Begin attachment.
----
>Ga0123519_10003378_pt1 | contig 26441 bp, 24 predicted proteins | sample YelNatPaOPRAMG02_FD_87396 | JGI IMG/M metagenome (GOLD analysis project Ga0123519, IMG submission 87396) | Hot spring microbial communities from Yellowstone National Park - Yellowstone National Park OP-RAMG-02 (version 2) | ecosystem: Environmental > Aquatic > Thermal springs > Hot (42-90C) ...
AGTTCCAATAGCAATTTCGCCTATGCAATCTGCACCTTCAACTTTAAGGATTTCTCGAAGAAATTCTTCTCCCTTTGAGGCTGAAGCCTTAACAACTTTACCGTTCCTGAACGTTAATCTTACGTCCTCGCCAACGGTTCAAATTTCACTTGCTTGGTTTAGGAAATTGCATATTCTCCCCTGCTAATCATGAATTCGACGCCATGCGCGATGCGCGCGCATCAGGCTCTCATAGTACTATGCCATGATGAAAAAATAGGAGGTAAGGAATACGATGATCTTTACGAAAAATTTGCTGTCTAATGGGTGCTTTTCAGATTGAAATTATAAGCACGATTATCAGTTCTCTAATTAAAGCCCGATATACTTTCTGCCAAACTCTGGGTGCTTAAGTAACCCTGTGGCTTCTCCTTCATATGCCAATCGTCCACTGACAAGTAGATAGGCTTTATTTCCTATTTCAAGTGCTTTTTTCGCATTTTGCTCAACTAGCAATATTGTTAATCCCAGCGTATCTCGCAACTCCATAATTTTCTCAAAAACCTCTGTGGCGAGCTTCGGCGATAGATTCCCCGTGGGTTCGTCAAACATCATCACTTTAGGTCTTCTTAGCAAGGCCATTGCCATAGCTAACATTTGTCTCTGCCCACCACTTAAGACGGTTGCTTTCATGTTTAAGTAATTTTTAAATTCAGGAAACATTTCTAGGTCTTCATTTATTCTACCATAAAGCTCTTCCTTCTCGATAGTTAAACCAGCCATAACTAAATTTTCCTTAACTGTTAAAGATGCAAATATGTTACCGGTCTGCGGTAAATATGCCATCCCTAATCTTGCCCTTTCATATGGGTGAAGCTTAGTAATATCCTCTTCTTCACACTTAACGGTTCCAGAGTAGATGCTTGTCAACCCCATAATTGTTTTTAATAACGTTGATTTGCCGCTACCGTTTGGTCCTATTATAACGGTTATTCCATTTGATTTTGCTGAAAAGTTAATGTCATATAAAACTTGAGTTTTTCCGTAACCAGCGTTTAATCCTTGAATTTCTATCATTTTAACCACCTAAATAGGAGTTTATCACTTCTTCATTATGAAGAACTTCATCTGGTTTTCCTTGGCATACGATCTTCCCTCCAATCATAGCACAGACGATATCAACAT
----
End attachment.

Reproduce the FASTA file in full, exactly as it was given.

>Ga0123519_10003378_pt1 | contig 26441 bp, 24 predicted proteins | sample YelNatPaOPRAMG02_FD_87396 | JGI IMG/M metagenome (GOLD analysis project Ga0123519, IMG submission 87396) | Hot spring microbial communities from Yellowstone National Park - Yellowstone National Park OP-RAMG-02 (version 2) | ecosystem: Environmental > Aquatic > Thermal springs > Hot (42-90C) ...
AGTTCCAATAGCAATTTCGCCTATGCAATCTGCACCTTCAACTTTAAGGATTTCTCGAAGAAATTCTTCTCCCTTTGAGGCTGAAGCCTTAACAACTTTACCGTTCCTGAACGTTAATCTTACGTCCTCGCCAACGGTTCAAATTTCACTTGCTTGGTTTAGGAAATTGCATATTCTCCCCTGCTAATCATGAATTCGACGCCATGCGCGATGCGCGCGCATCAGGCTCTCATAGTACTATGCCATGATGAAAAAATAGGAGGTAAGGAATACGATGATCTTTACGAAAAATTTGCTGTCTAATGGGTGCTTTTCAGATTGAAATTATAAGCACGATTATCAGTTCTCTAATTAAAGCCCGATATACTTTCTGCCAAACTCTGGGTGCTTAAGTAACCCTGTGGCTTCTCCTTCATATGCCAATCGTCCACTGACAAGTAGATAGGCTTTATTTCCTATTTCAAGTGCTTTTTTCGCATTTTGCTCAACTAGCAATATTGTTAATCCCAGCGTATCTCGCAACTCCATAATTTTCTCAAAAACCTCTGTGGCGAGCTTCGGCGATAGATTCCCCGTGGGTTCGTCAAACATCATCACTTTAGGTCTTCTTAGCAAGGCCATTGCCATAGCTAACATTTGTCTCTGCCCACCACTTAAGACGGTTGCTTTCATGTTTAAGTAATTTTTAAATTCAGGAAACATTTCTAGGTCTTCATTTATTCTACCATAAAGCTCTTCCTTCTCGATAGTTAAACCAGCCATAACTAAATTTTCCTTAACTGTTAAAGATGCAAATATGTTACCGGTCTGCGGTAAATATGCCATCCCTAATCTTGCCCTTTCATATGGGTGAAGCTTAGTAATATCCTCTTCTTCACACTTAACGGTTCCAGAGTAGATGCTTGTCAACCCCATAATTGTTTTTAATAACGTTGATTTGCCGCTACCGTTTGGTCCTATTATAACGGTTATTCCATTTGATTTTGCTGAAAAGTTAATGTCATATAAAACTTGAGTTTTTCCGTAACCAGCGTTTAATCCTTGAATTTCTATCATTTTAACCACCTAAATAGGAGTTTATCACTTCTTCATTATGAAGAACTTCATCTGGTTTTCCTTGGCATACGATCTTCCCTCCAATCATAGCACAGACGATATCAACAT